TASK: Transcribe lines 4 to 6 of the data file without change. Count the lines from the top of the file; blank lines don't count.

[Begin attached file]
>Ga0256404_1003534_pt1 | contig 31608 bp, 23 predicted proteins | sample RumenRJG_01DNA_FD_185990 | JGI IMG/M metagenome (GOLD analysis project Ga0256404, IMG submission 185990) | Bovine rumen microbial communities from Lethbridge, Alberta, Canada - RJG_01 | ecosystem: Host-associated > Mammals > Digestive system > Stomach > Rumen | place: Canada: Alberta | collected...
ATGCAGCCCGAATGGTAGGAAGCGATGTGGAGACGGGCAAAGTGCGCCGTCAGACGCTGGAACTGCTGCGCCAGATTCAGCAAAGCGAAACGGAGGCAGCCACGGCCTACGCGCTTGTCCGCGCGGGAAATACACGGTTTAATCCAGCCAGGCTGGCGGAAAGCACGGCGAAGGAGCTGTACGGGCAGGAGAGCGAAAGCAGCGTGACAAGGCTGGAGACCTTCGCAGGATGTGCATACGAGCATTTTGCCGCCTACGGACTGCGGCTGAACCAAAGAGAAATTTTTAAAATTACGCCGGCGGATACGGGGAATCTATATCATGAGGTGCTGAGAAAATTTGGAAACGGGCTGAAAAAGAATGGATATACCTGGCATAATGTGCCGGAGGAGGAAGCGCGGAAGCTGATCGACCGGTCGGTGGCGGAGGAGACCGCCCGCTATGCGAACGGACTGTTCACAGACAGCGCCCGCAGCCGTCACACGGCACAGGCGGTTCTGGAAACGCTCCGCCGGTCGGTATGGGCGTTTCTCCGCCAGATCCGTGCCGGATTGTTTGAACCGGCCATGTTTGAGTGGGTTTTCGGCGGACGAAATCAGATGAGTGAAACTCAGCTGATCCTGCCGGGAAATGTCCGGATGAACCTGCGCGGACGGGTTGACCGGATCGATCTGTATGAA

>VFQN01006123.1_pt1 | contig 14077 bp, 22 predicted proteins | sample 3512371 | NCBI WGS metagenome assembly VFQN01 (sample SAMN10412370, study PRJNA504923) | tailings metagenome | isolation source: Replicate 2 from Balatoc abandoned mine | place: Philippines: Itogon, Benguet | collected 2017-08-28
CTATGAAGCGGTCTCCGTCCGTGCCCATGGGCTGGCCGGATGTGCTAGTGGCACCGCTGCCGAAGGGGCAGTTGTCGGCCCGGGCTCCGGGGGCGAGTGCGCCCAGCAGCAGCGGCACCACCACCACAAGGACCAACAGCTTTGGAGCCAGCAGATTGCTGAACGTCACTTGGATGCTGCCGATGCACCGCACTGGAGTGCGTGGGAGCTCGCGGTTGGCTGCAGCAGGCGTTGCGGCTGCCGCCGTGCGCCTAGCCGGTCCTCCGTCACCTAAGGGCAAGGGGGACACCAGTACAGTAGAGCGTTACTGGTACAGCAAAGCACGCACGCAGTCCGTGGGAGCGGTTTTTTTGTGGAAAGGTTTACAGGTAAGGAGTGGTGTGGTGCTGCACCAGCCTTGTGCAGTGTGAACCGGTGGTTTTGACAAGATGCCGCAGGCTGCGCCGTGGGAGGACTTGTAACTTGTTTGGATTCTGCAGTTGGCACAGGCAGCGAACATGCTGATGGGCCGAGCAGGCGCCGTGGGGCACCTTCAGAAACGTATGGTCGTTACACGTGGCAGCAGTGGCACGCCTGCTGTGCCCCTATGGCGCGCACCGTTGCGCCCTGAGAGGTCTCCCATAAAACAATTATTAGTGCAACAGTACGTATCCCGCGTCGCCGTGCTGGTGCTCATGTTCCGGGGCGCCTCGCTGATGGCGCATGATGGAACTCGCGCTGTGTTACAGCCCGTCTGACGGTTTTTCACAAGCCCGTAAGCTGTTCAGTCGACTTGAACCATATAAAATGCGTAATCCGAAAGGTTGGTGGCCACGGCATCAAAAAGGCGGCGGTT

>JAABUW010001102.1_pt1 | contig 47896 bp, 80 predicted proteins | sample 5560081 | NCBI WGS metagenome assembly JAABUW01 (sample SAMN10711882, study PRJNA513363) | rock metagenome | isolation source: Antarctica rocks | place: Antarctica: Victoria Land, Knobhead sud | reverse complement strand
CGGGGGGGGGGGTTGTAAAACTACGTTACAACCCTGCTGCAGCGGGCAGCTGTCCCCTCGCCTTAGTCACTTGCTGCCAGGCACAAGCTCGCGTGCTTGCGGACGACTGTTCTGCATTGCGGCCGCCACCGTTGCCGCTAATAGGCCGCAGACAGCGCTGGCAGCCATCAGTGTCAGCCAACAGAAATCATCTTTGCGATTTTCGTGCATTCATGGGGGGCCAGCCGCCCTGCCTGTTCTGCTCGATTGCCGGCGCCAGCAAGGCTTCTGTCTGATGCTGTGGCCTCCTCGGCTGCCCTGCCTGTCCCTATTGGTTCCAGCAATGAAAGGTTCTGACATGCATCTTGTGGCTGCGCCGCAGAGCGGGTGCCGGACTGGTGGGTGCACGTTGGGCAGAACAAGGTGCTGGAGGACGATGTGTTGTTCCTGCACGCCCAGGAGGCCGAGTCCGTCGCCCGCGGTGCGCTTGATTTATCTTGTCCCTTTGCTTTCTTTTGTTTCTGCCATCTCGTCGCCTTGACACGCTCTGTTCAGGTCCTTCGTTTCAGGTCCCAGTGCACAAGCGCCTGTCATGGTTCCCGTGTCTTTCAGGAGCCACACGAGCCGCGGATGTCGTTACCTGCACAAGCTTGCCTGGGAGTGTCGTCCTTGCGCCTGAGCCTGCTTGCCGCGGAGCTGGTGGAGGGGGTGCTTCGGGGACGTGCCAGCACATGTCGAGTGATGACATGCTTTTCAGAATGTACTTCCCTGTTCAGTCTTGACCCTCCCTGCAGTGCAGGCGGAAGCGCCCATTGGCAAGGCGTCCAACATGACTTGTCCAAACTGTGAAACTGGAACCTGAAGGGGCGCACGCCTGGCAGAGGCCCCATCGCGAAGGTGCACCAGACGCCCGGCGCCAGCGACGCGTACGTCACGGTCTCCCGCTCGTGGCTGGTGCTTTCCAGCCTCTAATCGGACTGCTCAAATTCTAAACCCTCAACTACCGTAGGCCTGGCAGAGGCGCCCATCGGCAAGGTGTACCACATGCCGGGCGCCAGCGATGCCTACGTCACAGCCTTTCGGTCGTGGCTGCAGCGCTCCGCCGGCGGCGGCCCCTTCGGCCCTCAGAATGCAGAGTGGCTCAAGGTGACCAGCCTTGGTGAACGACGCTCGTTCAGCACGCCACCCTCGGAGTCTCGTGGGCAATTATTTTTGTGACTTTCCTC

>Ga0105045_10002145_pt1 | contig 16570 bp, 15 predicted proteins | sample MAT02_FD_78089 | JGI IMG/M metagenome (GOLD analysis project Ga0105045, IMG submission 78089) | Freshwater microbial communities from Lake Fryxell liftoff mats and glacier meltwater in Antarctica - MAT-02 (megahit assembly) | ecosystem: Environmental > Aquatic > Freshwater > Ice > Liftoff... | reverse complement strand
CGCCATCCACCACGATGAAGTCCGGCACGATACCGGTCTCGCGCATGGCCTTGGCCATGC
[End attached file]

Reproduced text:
CTATGAAGCGGTCTCCGTCCGTGCCCATGGGCTGGCCGGATGTGCTAGTGGCACCGCTGCCGAAGGGGCAGTTGTCGGCCCGGGCTCCGGGGGCGAGTGCGCCCAGCAGCAGCGGCACCACCACCACAAGGACCAACAGCTTTGGAGCCAGCAGATTGCTGAACGTCACTTGGATGCTGCCGATGCACCGCACTGGAGTGCGTGGGAGCTCGCGGTTGGCTGCAGCAGGCGTTGCGGCTGCCGCCGTGCGCCTAGCCGGTCCTCCGTCACCTAAGGGCAAGGGGGACACCAGTACAGTAGAGCGTTACTGGTACAGCAAAGCACGCACGCAGTCCGTGGGAGCGGTTTTTTTGTGGAAAGGTTTACAGGTAAGGAGTGGTGTGGTGCTGCACCAGCCTTGTGCAGTGTGAACCGGTGGTTTTGACAAGATGCCGCAGGCTGCGCCGTGGGAGGACTTGTAACTTGTTTGGATTCTGCAGTTGGCACAGGCAGCGAACATGCTGATGGGCCGAGCAGGCGCCGTGGGGCACCTTCAGAAACGTATGGTCGTTACACGTGGCAGCAGTGGCACGCCTGCTGTGCCCCTATGGCGCGCACCGTTGCGCCCTGAGAGGTCTCCCATAAAACAATTATTAGTGCAACAGTACGTATCCCGCGTCGCCGTGCTGGTGCTCATGTTCCGGGGCGCCTCGCTGATGGCGCATGATGGAACTCGCGCTGTGTTACAGCCCGTCTGACGGTTTTTCACAAGCCCGTAAGCTGTTCAGTCGACTTGAACCATATAAAATGCGTAATCCGAAAGGTTGGTGGCCACGGCATCAAAAAGGCGGCGGTT

>JAABUW010001102.1_pt1 | contig 47896 bp, 80 predicted proteins | sample 5560081 | NCBI WGS metagenome assembly JAABUW01 (sample SAMN10711882, study PRJNA513363) | rock metagenome | isolation source: Antarctica rocks | place: Antarctica: Victoria Land, Knobhead sud | reverse complement strand
CGGGGGGGGGGGTTGTAAAACTACGTTACAACCCTGCTGCAGCGGGCAGCTGTCCCCTCGCCTTAGTCACTTGCTGCCAGGCACAAGCTCGCGTGCTTGCGGACGACTGTTCTGCATTGCGGCCGCCACCGTTGCCGCTAATAGGCCGCAGACAGCGCTGGCAGCCATCAGTGTCAGCCAACAGAAATCATCTTTGCGATTTTCGTGCATTCATGGGGGGCCAGCCGCCCTGCCTGTTCTGCTCGATTGCCGGCGCCAGCAAGGCTTCTGTCTGATGCTGTGGCCTCCTCGGCTGCCCTGCCTGTCCCTATTGGTTCCAGCAATGAAAGGTTCTGACATGCATCTTGTGGCTGCGCCGCAGAGCGGGTGCCGGACTGGTGGGTGCACGTTGGGCAGAACAAGGTGCTGGAGGACGATGTGTTGTTCCTGCACGCCCAGGAGGCCGAGTCCGTCGCCCGCGGTGCGCTTGATTTATCTTGTCCCTTTGCTTTCTTTTGTTTCTGCCATCTCGTCGCCTTGACACGCTCTGTTCAGGTCCTTCGTTTCAGGTCCCAGTGCACAAGCGCCTGTCATGGTTCCCGTGTCTTTCAGGAGCCACACGAGCCGCGGATGTCGTTACCTGCACAAGCTTGCCTGGGAGTGTCGTCCTTGCGCCTGAGCCTGCTTGCCGCGGAGCTGGTGGAGGGGGTGCTTCGGGGACGTGCCAGCACATGTCGAGTGATGACATGCTTTTCAGAATGTACTTCCCTGTTCAGTCTTGACCCTCCCTGCAGTGCAGGCGGAAGCGCCCATTGGCAAGGCGTCCAACATGACTTGTCCAAACTGTGAAACTGGAACCTGAAGGGGCGCACGCCTGGCAGAGGCCCCATCGCGAAGGTGCACCAGACGCCCGGCGCCAGCGACGCGTACGTCACGGTCTCCCGCTCGTGGCTGGTGCTTTCCAGCCTCTAATCGGACTGCTCAAATTCTAAACCCTCAACTACCGTAGGCCTGGCAGAGGCGCCCATCGGCAAGGTGTACCACATGCCGGGCGCCAGCGATGCCTACGTCACAGCCTTTCGGTCGTGGCTGCAGCGCTCCGCCGGCGGCGGCCCCTTCGGCCCTCAGAATGCAGAGTGGCTCAAGGTGACCAGCCTTGGTGAACGACGCTCGTTCAGCACGCCACCCTCGGAGTCTCGTGGGCAATTATTTTTGTGACTTTCCTC